Research Publications

TS-LoRa: Time-slotted LoRaWAN for the Industrial Internet of Things

TS-LoRa: Time-slotted LoRaWAN for the Industrial Internet of Things Zorbas, Dimitrios; Abdelfadeel, Khaled; Kotzanikolaou, Panayiotis; Pesch, Dirk Automation and data capture in manufacturing, known as Industry 4.0, requires the deployment of a large number of wireless sensor devices in industrial environments. These devices have to be connected via a reliable, low-latency, low-power and low operating-cost network. Although LoRaWAN provides a low-power and reasonable-cost network technology, its current ALOHA-based MAC protocol limits its scalability and reliability. A common practise in wireless networks is to solve this issue and improve scalability through the use of time-slotted communications. However, any time-slotted approach comes with overheads to compute and disseminate the transmission schedule in addition to ensuring global time synchronisation. Affording these overheads is not straight forward with LoRaWAN restrictions on radio duty-cycle and downlink availability. Therefore, in this work, we propose TS-LoRa, an approach that tackles these overheads by allowing devices to self-organise and determine their slot positions in a frame autonomously. In addition to that, only one dedicated slot in each frame is used to ensure global synchronisation and handle acknowledgements. Our experimental results with 25 nodes show that TS-LoRa can achieve more than 99% packet delivery ratio even for the most distant nodes. Moreover, our simulations with a higher number of nodes revealed that TS-LoRa exhibits a lower energy consumption than the confirmable version of LoRaWAN while not compromising the packet delivery ratio.

Using domain knowledge for interpretable and competitive multi-class human activity recognition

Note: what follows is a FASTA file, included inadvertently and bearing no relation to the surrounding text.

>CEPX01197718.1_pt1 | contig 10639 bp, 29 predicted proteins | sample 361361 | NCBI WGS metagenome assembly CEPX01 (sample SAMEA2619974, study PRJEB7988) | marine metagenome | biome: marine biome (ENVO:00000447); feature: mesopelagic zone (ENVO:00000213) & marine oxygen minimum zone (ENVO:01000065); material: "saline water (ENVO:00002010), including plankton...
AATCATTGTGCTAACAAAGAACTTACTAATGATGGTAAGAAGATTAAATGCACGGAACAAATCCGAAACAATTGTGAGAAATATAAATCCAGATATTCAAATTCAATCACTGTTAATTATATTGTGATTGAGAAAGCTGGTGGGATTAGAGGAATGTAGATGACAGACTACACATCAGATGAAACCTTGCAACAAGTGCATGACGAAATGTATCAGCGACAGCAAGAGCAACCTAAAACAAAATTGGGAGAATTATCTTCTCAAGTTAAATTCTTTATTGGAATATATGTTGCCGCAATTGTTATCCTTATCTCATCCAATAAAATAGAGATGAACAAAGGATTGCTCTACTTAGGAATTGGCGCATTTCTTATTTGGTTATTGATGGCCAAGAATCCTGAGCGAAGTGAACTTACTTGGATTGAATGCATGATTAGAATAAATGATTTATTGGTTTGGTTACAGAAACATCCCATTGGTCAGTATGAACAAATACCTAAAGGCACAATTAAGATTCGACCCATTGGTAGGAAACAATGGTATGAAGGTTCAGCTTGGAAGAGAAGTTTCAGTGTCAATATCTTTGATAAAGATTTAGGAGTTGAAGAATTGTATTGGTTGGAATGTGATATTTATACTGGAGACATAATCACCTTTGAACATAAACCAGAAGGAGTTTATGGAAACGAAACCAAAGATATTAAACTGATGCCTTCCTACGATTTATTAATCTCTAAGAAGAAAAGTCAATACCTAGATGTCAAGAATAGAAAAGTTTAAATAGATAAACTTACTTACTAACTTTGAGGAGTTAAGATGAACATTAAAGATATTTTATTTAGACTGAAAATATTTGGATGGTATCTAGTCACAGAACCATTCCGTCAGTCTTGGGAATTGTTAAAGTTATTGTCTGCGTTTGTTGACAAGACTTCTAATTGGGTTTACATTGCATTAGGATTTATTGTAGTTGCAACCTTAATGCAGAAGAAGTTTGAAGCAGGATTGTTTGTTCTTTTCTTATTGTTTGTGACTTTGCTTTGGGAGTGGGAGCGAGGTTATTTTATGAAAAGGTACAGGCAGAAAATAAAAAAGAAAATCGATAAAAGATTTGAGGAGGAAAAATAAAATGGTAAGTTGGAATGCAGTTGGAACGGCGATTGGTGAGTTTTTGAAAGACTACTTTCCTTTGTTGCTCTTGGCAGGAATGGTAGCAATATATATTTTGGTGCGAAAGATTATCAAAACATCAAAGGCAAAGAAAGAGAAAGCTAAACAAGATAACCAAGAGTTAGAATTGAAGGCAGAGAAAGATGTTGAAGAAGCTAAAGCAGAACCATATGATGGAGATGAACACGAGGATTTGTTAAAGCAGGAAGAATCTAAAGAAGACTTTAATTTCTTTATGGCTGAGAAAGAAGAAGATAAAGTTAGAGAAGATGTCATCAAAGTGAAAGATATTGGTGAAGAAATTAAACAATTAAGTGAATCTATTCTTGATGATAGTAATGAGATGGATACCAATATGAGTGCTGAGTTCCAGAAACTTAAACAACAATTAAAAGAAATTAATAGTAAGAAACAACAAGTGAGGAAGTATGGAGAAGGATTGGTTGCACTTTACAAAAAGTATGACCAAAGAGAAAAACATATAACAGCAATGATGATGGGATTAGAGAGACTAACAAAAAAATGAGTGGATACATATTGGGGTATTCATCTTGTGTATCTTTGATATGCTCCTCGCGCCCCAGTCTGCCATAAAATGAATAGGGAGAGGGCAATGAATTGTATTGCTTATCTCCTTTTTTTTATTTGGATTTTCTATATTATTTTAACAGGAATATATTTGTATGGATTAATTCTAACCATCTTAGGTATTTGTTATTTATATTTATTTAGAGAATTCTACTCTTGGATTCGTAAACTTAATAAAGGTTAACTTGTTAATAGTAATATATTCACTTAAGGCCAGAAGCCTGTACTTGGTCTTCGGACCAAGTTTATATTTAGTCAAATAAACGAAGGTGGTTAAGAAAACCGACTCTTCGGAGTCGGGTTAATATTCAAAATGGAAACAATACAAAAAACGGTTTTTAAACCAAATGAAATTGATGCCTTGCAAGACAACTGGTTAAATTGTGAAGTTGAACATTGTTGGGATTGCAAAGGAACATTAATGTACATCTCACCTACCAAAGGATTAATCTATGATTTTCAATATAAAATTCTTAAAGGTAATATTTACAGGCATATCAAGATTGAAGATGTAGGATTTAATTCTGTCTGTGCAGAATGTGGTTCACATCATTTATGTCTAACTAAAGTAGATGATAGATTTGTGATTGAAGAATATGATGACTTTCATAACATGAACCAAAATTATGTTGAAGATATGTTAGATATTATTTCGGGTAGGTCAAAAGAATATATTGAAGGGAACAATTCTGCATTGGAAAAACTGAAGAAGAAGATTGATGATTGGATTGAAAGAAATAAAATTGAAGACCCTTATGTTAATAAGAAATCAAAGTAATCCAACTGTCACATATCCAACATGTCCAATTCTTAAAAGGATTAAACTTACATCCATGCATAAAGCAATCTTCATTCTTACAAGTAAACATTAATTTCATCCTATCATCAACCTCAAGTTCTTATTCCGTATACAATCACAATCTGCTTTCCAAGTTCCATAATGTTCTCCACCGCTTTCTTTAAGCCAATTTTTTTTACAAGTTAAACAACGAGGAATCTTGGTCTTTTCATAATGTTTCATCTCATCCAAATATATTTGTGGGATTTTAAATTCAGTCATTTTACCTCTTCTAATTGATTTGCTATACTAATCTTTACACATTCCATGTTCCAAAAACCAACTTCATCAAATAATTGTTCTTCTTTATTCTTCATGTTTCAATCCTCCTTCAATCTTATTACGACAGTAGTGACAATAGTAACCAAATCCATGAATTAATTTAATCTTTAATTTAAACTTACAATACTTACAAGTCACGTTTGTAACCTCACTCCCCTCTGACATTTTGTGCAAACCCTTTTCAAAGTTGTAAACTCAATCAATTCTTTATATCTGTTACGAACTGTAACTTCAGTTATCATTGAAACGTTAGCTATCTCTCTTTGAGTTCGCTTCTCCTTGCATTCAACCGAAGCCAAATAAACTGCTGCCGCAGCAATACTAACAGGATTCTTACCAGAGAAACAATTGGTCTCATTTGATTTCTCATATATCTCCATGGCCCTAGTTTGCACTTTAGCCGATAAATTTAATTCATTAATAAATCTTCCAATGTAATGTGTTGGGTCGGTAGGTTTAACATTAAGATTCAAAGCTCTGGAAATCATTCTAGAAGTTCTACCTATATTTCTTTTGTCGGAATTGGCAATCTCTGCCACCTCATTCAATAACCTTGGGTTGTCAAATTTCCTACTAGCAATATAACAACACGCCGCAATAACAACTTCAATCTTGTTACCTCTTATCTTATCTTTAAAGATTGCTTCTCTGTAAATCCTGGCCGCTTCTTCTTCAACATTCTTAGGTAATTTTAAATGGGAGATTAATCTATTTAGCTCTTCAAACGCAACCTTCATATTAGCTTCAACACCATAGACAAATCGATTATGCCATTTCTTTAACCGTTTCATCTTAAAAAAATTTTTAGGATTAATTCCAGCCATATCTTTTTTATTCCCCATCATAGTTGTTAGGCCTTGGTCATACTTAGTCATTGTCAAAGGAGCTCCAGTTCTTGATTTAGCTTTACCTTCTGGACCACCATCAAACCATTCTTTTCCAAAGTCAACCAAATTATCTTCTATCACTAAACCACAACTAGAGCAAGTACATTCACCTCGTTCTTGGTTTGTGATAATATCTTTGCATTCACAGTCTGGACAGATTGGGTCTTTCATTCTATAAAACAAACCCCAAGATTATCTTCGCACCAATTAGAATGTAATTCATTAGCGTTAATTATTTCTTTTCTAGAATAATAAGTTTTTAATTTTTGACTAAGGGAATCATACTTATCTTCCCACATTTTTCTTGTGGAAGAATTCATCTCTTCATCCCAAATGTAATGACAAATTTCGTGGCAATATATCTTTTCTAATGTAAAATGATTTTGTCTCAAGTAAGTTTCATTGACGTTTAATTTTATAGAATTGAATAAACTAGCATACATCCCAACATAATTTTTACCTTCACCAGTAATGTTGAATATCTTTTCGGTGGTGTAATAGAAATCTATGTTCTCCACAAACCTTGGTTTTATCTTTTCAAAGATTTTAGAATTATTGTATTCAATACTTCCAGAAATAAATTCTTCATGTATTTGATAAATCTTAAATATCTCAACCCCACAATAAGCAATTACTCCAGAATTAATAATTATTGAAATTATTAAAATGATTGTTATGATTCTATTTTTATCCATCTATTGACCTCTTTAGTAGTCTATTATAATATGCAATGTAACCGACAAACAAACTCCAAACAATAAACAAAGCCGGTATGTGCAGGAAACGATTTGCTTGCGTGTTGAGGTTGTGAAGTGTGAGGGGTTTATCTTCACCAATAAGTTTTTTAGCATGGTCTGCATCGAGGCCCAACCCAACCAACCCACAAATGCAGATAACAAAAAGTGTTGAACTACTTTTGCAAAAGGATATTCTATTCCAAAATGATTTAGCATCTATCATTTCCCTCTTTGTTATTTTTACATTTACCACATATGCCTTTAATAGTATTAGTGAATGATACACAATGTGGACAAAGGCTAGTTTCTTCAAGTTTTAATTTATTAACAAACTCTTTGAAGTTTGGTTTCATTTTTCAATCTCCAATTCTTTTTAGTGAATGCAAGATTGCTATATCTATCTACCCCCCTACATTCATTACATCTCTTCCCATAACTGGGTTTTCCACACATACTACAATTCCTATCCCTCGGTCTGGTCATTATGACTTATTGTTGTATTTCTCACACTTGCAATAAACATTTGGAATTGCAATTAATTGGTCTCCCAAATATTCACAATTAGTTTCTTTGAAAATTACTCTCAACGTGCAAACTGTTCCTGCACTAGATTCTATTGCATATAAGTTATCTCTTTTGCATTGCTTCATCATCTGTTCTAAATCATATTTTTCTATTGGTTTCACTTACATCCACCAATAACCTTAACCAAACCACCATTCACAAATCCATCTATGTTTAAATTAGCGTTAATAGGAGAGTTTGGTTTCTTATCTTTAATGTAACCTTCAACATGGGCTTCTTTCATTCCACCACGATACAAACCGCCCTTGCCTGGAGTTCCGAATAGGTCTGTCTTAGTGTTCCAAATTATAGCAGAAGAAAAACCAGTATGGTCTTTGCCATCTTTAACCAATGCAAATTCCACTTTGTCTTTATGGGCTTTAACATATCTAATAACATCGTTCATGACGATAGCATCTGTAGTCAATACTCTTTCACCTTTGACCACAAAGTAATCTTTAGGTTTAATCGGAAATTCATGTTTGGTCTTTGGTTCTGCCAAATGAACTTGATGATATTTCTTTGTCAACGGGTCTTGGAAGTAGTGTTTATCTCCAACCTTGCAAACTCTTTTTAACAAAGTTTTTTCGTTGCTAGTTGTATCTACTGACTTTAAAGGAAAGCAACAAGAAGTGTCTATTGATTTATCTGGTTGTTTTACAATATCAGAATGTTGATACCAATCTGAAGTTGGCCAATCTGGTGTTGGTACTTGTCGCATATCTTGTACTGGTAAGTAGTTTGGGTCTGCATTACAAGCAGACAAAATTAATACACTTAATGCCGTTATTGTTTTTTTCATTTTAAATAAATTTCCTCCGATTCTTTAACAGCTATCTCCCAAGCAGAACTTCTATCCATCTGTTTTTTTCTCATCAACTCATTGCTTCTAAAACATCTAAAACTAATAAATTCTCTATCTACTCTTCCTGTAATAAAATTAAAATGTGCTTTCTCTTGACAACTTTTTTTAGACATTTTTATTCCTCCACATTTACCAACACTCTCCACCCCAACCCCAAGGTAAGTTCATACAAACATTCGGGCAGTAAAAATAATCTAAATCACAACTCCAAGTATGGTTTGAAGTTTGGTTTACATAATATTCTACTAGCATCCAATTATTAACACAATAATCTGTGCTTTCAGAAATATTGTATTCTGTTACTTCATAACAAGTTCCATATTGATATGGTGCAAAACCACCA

Using domain knowledge for interpretable and competitive multi-class human activity recognition Scheurer, Sebastian; Tedesco, Salvatore; Brown, Kenneth N.; O'Flynn, Brendan Human activity recognition (HAR) has become an increasingly popular application of machine learning across a range of domains. Typically the HAR task that a machine learning algorithm is trained for requires separating multiple activities such as walking, running, sitting, and falling from each other. Despite a large body of work on multi-class HAR, and the well-known fact that the performance on a multi-class problem can be significantly affected by how it is decomposed into a set of binary problems, there has been little research into how the choice of multi-class decomposition method affects the performance of HAR systems. This paper presents the first empirical comparison of multi-class decomposition methods in a HAR context by estimating the performance of five machine learning algorithms when used in their multi-class formulation, with four popular multi-class decomposition methods, five expert hierarchies—nested dichotomies constructed from domain knowledge—or an ensemble of expert hierarchies on a 17-class HAR data-set which consists of features extracted from tri-axial accelerometer and gyroscope signals. We further compare performance on two binary classification problems, each based on the topmost dichotomy of an expert hierarchy. The results show that expert hierarchies can indeed compete with one-vs-all, both on the original multi-class problem and on a more general binary classification problem, such as that induced by an expert hierarchy’s topmost dichotomy. Finally, we show that an ensemble of expert hierarchies performs better than one-vs-all and comparably to one-vs-one, despite being of lower time and space complexity, on the multi-class problem, and outperforms all other multi-class decomposition methods on the two dichotomous problems.